"Three for now the top most downloaded episode of the podcast was literally a thorough Act Thursday. It was a re rack of Torah on the coaching corner where he talked about his book coaching business this we won't do that again because we just redirected about a week ago number two another throwback Thursday a doctor Logan Hampton of Lane College now listen we aren't adding up both episode the original broadcast with throwback these are just the numbers from the throwback so Dr Hampton and the HCC you episodes can you guess well not Dr Gates yet Dr Gates really has only been out there what two weeks or we talked about history yes he's got a lot of downloads but he hasn't been able to catch up with some of the ones that have been out there for a while number three is micon relation with the guys from East Chop capital want to get away without further ado. It's a throwback Thursday I enjoy my conversation with Calvin L. Butts Junior and Carrington M Carter of East Chop capital hey y'all this culture soup where tech culture and business collide it's a podcast at spoons up everything hot from social media I'm your host El Michelle Smith and each episode bring you some of the most notable and not yet notable thought leaders in heck business and Culture.
"dr gates" Discussed on The Culture Soup Podcast
"Was nineteen ninety five I was in my final year of Grad school all at the time I was working at Channel Four it was the fox affiliate become Fox from being. CBS yeah dating myself as I was wrapping up my time at Texas Christian University One of the deliverables if you've been to Grad school before in any of the liberal arts you'll know that you have to deliver a thesis not only do you have to deliver it to Your Committee but you have to defend it my thesis chair person was Dr Name the badly he's the same professor that ensure that all three or four of US black students at Tcu made it to the National Association of Black Journalists. Chapter Meeting there in Fort Worth each time they met well Dr Babbly was all about multiculturalism he still is he's all about globalism he still is and he's all about diversity and inclusion as my thesis chairperson he wanted to ensure that my thesis and my studies had some cultural lens to it so I was was deciding on the topic that I would explore a year before decided to look into what Afric- the American images were like on local television news and how newsrooms could impact it in fact I have it right here and it's called African American images in local television news and it was a qualitative and quantitative look and what those images were and who impacted them lots of interviews lots of sources cited but among the Oh cited was a book called Colored People by Dr Henry Louis Gates Junior doctor gates professor of African American Studies at Harvard University his wasn't the only book that I quoted from or cited Dr Cornel West Who's also at Harvard Laurente Bennett Junior you may remember his groundbreaking black history book one of the first of its kind at least it was the most prolific before the mayflower he went on to do work at Ebony magazine the list of citations in this book reads like the WHO's who in African American Studies and African American culture was interesting about Mike thesis is the timing if you recall nineteen ninety-five maybe nine hundred ninety four that famous White Bronco was captured on network news in that low speed chase talking about Oj Simpson. Yeah I've thought is going to throw off my entire study because we were going to see his face on television all the way through the trial well I could you write this book without quoting Dr Gates I had read several of his books before and I really admired Dr Gates Lo and behold fast forward to two thousand sixteen and working at at and T. and it's time for black history month during that time we had a program called twenty eight days and we needed a spokesperson well but it's we're low we add rabbit out of the hat spoke to my friends over in sponsorship who shared with me that they had a contract and sponsorship with PBS which would allow US access to Dr Gates my team and I had an idea why didn't we start leveraging Dr gates voice during black history even though his show finding your roots wouldn't come on into later that fall all we could do ask and we did and he agreed and never will forget the first conversation I had with Dr Gates in fact I told my team give me a few minutes to speak with Dr Gates just put your phones on mute because I have to go here and there was just jovial on the line and friendly as I imagine and I told him that I cited him in my thesis and I had a fan girl moment the call it it you know what he was so down for it he wanted to know which book I quoted and we talked a bit about it for the next three years we would work together on and off around the sponsorship for finding your roots we culminated in two thousand eighteen in December of that year here with an event that I'll never forget and we talk about it in this broadcast ladies and gentlemen I am so fortunate to have the doctor Henry Louis Gates junior on the culture suit podcast today when this.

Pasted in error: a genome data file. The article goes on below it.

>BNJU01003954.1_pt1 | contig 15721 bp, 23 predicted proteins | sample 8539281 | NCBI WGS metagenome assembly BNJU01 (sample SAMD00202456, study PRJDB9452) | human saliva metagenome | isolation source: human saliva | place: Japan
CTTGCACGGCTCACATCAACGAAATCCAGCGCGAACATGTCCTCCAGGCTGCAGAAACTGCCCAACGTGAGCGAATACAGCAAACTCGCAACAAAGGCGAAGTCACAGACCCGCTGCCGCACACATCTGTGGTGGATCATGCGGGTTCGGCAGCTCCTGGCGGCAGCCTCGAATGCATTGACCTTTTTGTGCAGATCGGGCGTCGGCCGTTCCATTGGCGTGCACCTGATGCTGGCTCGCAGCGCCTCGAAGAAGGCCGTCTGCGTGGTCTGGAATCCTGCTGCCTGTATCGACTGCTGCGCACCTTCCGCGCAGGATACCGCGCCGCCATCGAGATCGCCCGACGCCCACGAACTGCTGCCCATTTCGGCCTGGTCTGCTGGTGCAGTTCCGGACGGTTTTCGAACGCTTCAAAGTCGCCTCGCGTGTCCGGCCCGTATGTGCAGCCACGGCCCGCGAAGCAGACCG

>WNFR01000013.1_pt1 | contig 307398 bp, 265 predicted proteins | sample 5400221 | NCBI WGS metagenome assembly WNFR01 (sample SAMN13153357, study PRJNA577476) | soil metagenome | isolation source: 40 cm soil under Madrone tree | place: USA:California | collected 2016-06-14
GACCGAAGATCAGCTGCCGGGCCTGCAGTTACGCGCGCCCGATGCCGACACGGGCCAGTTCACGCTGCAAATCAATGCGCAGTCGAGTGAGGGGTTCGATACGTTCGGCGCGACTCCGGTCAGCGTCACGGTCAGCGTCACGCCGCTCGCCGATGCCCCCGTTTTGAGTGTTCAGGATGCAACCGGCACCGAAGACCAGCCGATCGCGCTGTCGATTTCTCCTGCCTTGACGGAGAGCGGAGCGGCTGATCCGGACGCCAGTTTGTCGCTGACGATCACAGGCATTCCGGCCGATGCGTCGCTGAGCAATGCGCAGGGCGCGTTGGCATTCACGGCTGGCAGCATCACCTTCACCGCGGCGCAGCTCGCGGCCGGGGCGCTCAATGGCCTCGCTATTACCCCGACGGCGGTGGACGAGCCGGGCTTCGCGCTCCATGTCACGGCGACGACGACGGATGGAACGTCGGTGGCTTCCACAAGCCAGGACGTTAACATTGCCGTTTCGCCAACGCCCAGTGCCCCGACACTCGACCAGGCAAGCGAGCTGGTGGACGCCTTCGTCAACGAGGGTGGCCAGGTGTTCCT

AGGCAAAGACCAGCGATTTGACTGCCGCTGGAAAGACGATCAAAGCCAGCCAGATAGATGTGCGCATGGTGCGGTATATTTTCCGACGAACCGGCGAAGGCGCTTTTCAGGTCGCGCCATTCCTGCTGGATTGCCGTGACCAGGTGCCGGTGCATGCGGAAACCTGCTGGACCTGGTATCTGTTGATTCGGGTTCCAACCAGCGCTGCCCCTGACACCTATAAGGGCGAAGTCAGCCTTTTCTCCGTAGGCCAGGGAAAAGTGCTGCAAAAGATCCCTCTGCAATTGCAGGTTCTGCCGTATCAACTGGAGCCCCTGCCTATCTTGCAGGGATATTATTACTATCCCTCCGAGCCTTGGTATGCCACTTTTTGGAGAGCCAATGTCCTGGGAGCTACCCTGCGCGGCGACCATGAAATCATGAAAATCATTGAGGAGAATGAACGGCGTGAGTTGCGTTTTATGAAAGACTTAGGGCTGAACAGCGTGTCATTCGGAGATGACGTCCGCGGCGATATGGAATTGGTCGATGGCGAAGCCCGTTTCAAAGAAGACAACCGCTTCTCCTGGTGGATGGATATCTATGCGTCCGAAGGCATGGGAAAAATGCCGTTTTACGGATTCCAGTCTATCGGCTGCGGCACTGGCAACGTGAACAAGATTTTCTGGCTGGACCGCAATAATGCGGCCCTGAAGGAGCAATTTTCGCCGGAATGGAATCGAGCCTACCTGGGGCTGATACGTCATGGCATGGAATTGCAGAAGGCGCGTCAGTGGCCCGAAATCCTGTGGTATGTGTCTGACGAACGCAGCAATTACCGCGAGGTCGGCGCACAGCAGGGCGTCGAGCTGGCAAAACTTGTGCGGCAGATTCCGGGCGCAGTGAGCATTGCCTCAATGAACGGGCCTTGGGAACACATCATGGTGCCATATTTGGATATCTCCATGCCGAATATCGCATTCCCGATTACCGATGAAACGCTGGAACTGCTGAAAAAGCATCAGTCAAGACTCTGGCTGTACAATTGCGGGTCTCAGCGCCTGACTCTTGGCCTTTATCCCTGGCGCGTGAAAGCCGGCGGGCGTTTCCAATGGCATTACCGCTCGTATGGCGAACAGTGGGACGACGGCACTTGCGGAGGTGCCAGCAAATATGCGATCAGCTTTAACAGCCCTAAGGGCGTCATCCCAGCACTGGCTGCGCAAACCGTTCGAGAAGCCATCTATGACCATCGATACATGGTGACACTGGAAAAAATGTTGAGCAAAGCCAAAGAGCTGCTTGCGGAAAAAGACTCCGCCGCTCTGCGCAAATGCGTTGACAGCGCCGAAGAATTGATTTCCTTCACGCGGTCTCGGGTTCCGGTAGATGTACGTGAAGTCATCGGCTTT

"dr gates" Discussed on C-SPAN Radio